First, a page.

“That ye may with one mind and one mouth glorify God, even the Father of our Lord Jesus Christ.” (Romans 15:6, KJV 1900)
Have you ever come to an impasse in a discussion with another who had a differing opinion from you? I had one early on in my military service with a commanding officer. We had an inspection coming and he asked me if I had personally inspected every tank in my platoon. I told him that I had delegated this duty to my platoon sergeant and did some spot-checking. He then scolded me for not personally checking every one of the hundreds of inspection points on each of my six main battle tanks.
Well, we got into a discussion of why delegation was important in leadership. He disagreed and, of course, I lost the argument, not because I was wrong, but because he was the boss. I went to the motor-pool and personally inspected every vehicle. I found nothing wrong with any of them, all of my NCOs had done their job properly.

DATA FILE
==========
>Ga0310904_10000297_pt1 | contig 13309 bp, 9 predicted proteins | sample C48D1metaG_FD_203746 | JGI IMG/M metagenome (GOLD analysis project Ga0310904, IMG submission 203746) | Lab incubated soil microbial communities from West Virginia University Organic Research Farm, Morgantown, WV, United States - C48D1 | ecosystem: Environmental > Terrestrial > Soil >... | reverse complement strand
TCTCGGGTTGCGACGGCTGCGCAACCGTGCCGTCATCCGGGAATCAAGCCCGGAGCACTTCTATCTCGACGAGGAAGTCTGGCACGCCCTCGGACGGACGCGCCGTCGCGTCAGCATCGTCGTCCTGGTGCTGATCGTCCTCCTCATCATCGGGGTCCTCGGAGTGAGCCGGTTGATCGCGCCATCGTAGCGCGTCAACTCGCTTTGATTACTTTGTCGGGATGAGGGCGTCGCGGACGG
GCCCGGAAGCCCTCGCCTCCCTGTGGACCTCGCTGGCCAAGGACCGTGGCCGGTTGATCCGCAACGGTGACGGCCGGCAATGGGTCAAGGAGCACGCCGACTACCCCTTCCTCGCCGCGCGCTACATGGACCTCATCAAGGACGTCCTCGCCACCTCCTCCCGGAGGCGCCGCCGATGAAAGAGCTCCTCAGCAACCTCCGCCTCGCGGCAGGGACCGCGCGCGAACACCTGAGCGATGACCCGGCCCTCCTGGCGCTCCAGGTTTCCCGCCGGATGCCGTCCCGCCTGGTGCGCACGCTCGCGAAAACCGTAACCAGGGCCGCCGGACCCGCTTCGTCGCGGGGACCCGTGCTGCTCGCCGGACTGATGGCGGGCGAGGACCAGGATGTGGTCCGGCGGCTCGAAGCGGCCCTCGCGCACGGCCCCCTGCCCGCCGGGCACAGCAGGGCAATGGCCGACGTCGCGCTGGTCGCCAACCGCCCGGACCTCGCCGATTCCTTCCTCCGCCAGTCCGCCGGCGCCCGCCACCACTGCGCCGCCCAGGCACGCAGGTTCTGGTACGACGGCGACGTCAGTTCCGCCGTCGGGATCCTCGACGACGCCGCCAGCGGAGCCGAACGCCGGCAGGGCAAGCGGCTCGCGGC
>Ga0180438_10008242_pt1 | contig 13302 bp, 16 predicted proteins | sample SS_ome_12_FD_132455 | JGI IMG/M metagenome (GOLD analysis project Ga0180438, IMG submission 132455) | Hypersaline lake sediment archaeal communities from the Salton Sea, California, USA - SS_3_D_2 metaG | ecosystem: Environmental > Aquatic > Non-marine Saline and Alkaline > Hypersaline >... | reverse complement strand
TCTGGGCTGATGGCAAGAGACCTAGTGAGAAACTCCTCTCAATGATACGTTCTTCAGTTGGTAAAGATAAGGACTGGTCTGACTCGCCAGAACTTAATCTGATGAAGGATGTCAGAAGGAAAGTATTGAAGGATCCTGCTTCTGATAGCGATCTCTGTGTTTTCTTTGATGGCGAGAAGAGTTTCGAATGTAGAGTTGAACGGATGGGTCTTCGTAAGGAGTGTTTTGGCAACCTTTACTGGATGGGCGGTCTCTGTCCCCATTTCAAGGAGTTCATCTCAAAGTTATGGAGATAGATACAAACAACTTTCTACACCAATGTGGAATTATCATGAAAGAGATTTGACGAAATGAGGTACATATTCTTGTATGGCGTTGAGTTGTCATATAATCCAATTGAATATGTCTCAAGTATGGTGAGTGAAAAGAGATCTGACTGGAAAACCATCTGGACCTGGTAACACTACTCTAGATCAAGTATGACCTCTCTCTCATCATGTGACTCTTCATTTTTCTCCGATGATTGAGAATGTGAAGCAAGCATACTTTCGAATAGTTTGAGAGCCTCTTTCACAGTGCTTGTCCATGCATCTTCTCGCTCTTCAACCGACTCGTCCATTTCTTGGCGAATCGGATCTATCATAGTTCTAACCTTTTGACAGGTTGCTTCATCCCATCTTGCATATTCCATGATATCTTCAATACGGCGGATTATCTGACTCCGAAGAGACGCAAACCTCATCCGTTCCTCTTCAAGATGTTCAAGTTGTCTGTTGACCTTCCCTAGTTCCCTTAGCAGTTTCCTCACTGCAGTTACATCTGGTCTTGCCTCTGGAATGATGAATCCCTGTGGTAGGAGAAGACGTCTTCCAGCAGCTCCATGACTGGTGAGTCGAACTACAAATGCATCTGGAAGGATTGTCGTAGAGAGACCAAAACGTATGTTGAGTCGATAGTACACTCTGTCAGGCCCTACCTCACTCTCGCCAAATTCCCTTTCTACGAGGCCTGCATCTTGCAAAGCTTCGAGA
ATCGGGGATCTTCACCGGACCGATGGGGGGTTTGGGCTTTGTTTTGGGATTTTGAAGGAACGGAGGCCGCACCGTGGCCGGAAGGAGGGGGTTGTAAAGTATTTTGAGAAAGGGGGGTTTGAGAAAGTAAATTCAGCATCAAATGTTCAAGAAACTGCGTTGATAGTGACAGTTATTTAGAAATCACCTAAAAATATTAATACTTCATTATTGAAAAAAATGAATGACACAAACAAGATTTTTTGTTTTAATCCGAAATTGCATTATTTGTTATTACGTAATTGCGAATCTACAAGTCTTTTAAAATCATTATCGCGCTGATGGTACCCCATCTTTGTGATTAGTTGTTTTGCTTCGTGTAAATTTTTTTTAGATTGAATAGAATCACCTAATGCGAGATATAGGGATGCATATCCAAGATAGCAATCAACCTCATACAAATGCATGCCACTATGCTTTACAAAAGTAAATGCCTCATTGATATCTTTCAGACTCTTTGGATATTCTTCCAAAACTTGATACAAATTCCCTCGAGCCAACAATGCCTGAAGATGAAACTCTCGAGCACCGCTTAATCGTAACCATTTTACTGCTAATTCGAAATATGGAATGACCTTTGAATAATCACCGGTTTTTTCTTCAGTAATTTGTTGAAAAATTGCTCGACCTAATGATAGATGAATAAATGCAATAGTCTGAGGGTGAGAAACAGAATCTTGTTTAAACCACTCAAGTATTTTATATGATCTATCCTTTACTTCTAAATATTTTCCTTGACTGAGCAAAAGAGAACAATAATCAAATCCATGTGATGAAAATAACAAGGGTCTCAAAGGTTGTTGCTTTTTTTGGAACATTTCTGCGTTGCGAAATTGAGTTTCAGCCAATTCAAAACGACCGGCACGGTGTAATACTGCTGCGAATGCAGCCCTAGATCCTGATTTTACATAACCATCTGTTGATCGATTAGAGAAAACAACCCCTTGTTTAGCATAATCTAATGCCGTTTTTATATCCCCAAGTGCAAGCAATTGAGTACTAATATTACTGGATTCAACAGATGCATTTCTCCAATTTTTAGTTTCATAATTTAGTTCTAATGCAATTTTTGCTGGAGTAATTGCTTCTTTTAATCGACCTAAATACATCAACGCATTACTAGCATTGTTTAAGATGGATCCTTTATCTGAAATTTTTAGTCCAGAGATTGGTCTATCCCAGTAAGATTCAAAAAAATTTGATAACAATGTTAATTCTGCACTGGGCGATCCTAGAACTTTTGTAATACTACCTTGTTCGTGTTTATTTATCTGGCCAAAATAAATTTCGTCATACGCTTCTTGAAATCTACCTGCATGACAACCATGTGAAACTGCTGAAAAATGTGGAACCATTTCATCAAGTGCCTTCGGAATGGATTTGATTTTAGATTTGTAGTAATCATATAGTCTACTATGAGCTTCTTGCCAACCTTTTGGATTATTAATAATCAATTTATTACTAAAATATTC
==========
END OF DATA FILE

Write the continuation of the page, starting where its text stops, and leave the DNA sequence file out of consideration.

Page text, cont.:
Well, in the argument about the merits of delegation and empowerment in leadership, we were at an impasse. Moreover, I lost that argument. Yet, he did not win either for in my own heart, I still disagreed with him. I just condescended to his opinion. We never were of the same mind and this core disagreement ultimately resulted in an efficiency report that preempted my military career.
The problem was that we were not of the same mind and could not “agree to disagree.” This same problem exists in Christendom today over certain disputable areas. I have mentioned these before. These are things like eating and drinking, and esteeming certain days over others. There are also many other areas of dispute. The problem is that endless disputing in these areas does not bring harmony in the church and such disharmony does not bring praise and glory to God.
Somehow, rather than seeking to please ourselves, we must “agree to disagree.” A failure to do so can preempt one’s joy in the faith and our ability to praise and glorify God together. Paul concludes with this exhortation. “Wherefore receive ye one another, as Christ also received us to the glory of God.” (Romans 15:7, KJV 1900) Here, the word “receive” refers to an advantageous taking hold of something. In this case it refers to believers of differing opinions on disputable areas taking hold of one another for mutual benefit. This taking hold of the other, “agreeing to disagree,” in disputable areas, will bring glory to God.